I think Colin had more than his fair share of traffic. He had a couple of laps in the 43s (his fastest of the race), but was slowed by traffic most of the time.

It was early in Colin’s session that I began to think “We could win this”.

We had perfected out pit-stops by now. The next driver would go to the pits and the spare driver would walk (run) down the start/finish straigt and hold out my sign, waving it like a lunatic to try to get the attention of the driver. Blanche (the only one not in a race-suit) would be at the hairpin with the pit-board to double our chances of the driver seeing a signal to pit. On lap 93, Colin came in and Kaz went out for the last time.

[Sorry, media missing] Team 14 and Team 4 had been our main competition all day. Still lapping slower cars, Kaz soon picked off Team 14 to put us in second place. A few laps later he passed Team 4 and we were winning. He was flying. His lap-times, as you can see, were quick and consistent.

Consistent was good, but quick was worring me. He had no way of knowing he was in the lead, so he was still going flat out. I didn’t know how many much time was left in the race either, but Kaz had a good margin over the second place team. I wished we had pit-to-car radio or proper pit-boards so I could tell him to ease off and not risk a spin. But, he didn’t make any mistakes, and he took the chequed flag.

We had won, on our first outing as a team. Hand-shaking and back-slapping all round.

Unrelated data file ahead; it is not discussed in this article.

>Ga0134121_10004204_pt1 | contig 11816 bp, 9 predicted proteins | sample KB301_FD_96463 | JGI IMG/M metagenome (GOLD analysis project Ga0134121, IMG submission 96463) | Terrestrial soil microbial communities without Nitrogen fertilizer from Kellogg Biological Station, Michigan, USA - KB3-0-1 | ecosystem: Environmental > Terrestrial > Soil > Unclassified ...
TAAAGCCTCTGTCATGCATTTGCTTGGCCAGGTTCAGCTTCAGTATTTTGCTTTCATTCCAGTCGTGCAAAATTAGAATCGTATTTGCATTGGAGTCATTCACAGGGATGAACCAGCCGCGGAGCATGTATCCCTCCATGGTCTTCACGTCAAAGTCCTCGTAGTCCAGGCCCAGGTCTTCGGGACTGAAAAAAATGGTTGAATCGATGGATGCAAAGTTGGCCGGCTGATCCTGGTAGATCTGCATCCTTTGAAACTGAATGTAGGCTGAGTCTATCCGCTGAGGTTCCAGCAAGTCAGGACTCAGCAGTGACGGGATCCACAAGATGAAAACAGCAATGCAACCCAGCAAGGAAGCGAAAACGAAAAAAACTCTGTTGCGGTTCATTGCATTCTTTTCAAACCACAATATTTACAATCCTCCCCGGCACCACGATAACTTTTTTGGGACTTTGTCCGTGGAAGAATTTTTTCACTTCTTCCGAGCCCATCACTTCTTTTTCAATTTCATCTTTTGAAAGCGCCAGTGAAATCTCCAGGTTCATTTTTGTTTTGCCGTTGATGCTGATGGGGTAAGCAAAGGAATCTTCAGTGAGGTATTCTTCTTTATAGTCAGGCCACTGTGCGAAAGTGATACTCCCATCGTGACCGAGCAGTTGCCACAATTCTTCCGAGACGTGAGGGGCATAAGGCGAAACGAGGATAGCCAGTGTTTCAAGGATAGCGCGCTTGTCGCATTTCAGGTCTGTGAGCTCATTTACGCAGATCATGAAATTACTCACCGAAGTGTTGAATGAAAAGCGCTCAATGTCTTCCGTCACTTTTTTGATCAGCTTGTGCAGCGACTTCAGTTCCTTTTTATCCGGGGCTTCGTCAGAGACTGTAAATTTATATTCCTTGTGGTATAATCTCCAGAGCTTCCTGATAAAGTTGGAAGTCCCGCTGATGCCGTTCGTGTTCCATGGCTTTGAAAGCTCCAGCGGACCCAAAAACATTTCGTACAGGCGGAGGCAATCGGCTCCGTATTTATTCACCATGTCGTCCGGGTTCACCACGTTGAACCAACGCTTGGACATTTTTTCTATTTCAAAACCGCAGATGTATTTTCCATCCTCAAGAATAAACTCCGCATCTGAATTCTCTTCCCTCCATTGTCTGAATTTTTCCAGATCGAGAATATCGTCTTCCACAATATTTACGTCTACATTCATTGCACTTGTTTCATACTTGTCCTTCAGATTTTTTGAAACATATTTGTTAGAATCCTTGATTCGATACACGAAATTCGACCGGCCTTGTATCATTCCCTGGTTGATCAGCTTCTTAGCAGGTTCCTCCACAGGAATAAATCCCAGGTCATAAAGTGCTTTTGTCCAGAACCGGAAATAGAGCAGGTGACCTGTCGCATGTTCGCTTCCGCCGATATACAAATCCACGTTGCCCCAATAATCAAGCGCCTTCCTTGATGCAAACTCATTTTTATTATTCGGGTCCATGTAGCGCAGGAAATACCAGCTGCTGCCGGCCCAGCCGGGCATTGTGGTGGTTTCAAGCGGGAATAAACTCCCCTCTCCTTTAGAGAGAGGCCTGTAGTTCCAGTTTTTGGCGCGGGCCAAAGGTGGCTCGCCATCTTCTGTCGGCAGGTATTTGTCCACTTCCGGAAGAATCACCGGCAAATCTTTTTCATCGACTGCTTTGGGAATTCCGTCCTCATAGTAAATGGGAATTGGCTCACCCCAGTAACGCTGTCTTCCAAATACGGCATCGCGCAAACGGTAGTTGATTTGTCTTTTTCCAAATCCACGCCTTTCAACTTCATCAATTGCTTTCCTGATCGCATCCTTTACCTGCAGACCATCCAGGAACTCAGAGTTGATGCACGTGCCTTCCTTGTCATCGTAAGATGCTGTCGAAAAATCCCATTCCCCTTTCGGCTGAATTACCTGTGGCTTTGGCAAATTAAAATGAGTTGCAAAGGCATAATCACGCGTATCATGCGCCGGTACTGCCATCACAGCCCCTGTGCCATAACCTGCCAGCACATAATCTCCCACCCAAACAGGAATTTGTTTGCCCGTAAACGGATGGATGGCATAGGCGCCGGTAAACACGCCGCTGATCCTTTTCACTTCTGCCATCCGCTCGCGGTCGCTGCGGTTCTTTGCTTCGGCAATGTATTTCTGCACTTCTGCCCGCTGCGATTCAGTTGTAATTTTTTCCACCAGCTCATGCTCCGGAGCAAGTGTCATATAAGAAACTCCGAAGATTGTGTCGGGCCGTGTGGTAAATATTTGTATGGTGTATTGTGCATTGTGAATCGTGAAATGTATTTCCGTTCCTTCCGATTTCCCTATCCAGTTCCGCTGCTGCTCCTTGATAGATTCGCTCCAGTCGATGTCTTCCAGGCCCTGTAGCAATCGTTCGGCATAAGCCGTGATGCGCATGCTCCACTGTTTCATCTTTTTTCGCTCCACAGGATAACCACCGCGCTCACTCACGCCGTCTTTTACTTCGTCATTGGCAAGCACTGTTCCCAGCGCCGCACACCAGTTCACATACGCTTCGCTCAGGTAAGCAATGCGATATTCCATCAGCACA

[Sorry, media missing] Race control came out to hold the podium ceromony. “Team two, you were crap” said the MC, and the lap sheets were handed out. Then the third place team took to the podium (polite applause all round), then the second place team (more polite applause), then us on the top step.

I don’t remember much polite applause for us, and people started backing away as Colin shook the champagne bottle. Even crap champagne tastes good when you’re a winner.

[Sorry, media missing] Here are a few more figures to wrap things up. This shows the fastest lap of the race, by me, on lap 73. It shows the average lap time of all the teams, so we should be pleased with the times above.

It also shows the Top Average Speed, and Average Speed. I thought the Top Average Speed would be the speed at which the fastest car crossed the line, but it’s not. I’ve done the maths, and the Top Average Speed represents the average speed I was travelling for the whole fastest lap, including corners. This track has a series of slow corners, yet the average speed for the fastest lap is 48.4 mph! The speed of an average lap is 42.7 mph.

The Average Laptime of 47.16 seconds is all the laps completed by all the teams, averaged out. Comparing this with our lap-by-lap times, and the whole team did well.

[Sorry, media missing] Thanks to Colin, Kaz and Blanche for being such great team-mates, and thanks to you for reading.